In many parts of Africa, traditional beliefs include the existence both of powers to heal and powers to do harm. In northern Ghana, some women, accused of hurting others through witchcraft, are exiled and come to live together in so-called witches camps.
Seven years ago, Awa Idrissa's heart was broken.
When the son of her husband's second wife died of convulsions, Idrissa was accused by the second wife of killing him through witchcraft. Their shared husband agreed. Ann Birch, of United States-based aid organization Worldvision, recently met Idriss in northern Ghana. She remembers Idriss's words.
"She says that she loved this man," said Birch. "She'd given her life to him. She'd relied on him to bury her. And, here she finds herself thrown out of the family house."
Idrissa - a woman in her 70's who lost eight of her own 11 children - was forced to walk more than 25 kilometers to the only safe haven around: Tinbanzei - Yili camp, a camp for witches.
Every one of the 35 elderly women living in this camp has been accused of being a witch. It is just one of six such camps in northern Ghana. The others are even larger.
Exiled from their homes and their families, each lives with the help of a single young niece or granddaughter.
As the women and their young helpers boil a meager dinner of beans, in iron cauldrons, Birch says the differences between a witch camp and a normal village are readily apparent.
"There is not that vibrancy of a normal village, where people are coming and going and there [are] horses and carts and donkeys and animals," said Birch. "It is just the small buildings and their small cooking areas, which are outside their houses."
Birch says the women all deny being witches. In Idrissa's case, she says the proof is that people in her village still die, even though she has been sent away.
"She laughs when she says it," she said. "For her, I think it is ridiculous that these people continue to to die and yet there she is."
In many communities in Africa, witchcraft and evil spirits are blamed when something goes wrong, unexpectedly. This includes anything from mental illness to sudden deaths and even not enough rain.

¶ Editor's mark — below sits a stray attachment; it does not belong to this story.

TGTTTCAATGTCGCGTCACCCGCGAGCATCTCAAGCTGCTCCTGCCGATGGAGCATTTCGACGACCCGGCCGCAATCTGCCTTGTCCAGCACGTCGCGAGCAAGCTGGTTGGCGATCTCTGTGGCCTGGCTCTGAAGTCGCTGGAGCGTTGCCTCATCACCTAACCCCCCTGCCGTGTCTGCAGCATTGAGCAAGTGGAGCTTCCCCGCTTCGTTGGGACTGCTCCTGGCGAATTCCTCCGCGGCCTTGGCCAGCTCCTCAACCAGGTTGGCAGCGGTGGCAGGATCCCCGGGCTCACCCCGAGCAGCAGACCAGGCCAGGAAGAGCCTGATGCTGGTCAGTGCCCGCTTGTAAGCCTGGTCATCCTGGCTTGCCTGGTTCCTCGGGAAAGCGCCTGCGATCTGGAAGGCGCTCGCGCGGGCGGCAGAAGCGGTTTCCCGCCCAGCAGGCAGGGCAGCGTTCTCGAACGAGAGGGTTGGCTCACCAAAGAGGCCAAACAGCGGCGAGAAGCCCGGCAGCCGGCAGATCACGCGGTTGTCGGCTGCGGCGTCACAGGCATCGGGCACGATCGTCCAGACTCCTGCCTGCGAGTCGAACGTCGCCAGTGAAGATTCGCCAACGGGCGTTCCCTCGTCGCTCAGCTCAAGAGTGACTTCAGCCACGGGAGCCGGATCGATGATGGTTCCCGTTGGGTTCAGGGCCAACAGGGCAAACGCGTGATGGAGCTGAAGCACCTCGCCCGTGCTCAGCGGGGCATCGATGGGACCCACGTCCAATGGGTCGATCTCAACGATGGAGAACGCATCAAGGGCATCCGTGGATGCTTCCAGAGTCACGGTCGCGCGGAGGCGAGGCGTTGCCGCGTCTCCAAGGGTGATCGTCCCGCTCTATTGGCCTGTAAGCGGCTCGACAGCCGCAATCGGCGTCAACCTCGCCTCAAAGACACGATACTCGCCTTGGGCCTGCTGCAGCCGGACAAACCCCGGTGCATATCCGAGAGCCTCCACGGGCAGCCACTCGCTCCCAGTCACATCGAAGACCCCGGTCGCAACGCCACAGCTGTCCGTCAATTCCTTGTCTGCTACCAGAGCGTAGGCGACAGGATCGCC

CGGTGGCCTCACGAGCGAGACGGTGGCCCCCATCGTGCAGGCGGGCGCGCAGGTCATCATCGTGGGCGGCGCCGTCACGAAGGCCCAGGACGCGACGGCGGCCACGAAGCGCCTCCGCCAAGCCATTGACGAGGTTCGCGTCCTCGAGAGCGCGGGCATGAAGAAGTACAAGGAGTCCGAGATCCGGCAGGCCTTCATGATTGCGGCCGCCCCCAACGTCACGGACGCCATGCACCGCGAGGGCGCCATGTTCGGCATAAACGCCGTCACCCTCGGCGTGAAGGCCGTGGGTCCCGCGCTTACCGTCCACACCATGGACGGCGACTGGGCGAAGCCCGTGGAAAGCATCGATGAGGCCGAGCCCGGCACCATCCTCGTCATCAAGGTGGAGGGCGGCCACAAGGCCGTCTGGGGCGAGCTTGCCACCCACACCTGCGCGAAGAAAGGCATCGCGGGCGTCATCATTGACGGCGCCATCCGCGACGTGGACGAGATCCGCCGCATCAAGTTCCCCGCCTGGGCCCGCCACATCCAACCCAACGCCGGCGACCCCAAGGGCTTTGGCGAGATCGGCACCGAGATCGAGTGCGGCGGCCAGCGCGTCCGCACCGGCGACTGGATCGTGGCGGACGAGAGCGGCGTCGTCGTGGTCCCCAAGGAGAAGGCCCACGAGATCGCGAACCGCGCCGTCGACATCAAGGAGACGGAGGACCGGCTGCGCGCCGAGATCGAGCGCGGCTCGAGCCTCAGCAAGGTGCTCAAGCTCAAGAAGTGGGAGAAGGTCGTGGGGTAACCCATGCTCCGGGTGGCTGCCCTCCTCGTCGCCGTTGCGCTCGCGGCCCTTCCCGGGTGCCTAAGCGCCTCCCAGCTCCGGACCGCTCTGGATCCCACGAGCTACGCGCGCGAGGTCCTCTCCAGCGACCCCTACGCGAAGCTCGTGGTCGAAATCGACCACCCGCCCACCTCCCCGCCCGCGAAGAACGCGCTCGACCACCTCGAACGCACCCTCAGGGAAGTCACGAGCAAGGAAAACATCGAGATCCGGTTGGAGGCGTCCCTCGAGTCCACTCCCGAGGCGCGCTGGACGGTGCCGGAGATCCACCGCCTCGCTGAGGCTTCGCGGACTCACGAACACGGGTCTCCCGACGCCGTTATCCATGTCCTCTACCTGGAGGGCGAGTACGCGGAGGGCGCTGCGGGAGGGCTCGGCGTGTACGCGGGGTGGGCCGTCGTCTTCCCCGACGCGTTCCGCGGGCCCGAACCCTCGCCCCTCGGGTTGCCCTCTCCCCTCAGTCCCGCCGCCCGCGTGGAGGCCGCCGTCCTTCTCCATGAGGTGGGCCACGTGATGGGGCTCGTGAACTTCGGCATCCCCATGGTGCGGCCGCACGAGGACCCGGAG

There are many forms of traditional medicine said to protect people from these disastrous outcomes. Healers make amulets for people to wear or prescribe sacrifices that supposedly earn them spiritual goodwill.
But here in northern Ghana, there is not much protection for those accused of being responsible for the evil spells.
Worldvision's Birch says there are methods to devine who is a witch.
"For example, they will kill a chicken and depending on how the chicken moves as it is dying and how it falls that can be interpreted, by the people who have the authority to interpret that, and determine whether a woman or a man is a witch or a wizard," said Ann Birch.
But she says many of the women in the witches camp never had the opportunity to have this traditional trial. They were exiled solely on the accusation of a neighbor or family member.
Birch says there are methods said to remove the supposed evil powers from an accused witch. But she says, even once this has been done, many of the women still feel they can never go home. They say they are afraid that, if anyone died, they would be accused again.
Birch's organization has provided better housing, a new well for clean water and a machine to grind grain.
These tools help the women live more comfortably and even earn some money. Now, people from their home villages come to them for drinking water and to use their grain machine.
Birch says Worldvision hopes that this renewed interaction with their former neighbors may eventually help change attitudes towards the women.
But, in the meantime, the women say they have found peace in their community of exiles.
Here, they say, in this community of accused women, there will be no more accusations.
And, they sing together - outcast women from many often-rival ethnicities. Their song says, everyone lives together in harmony.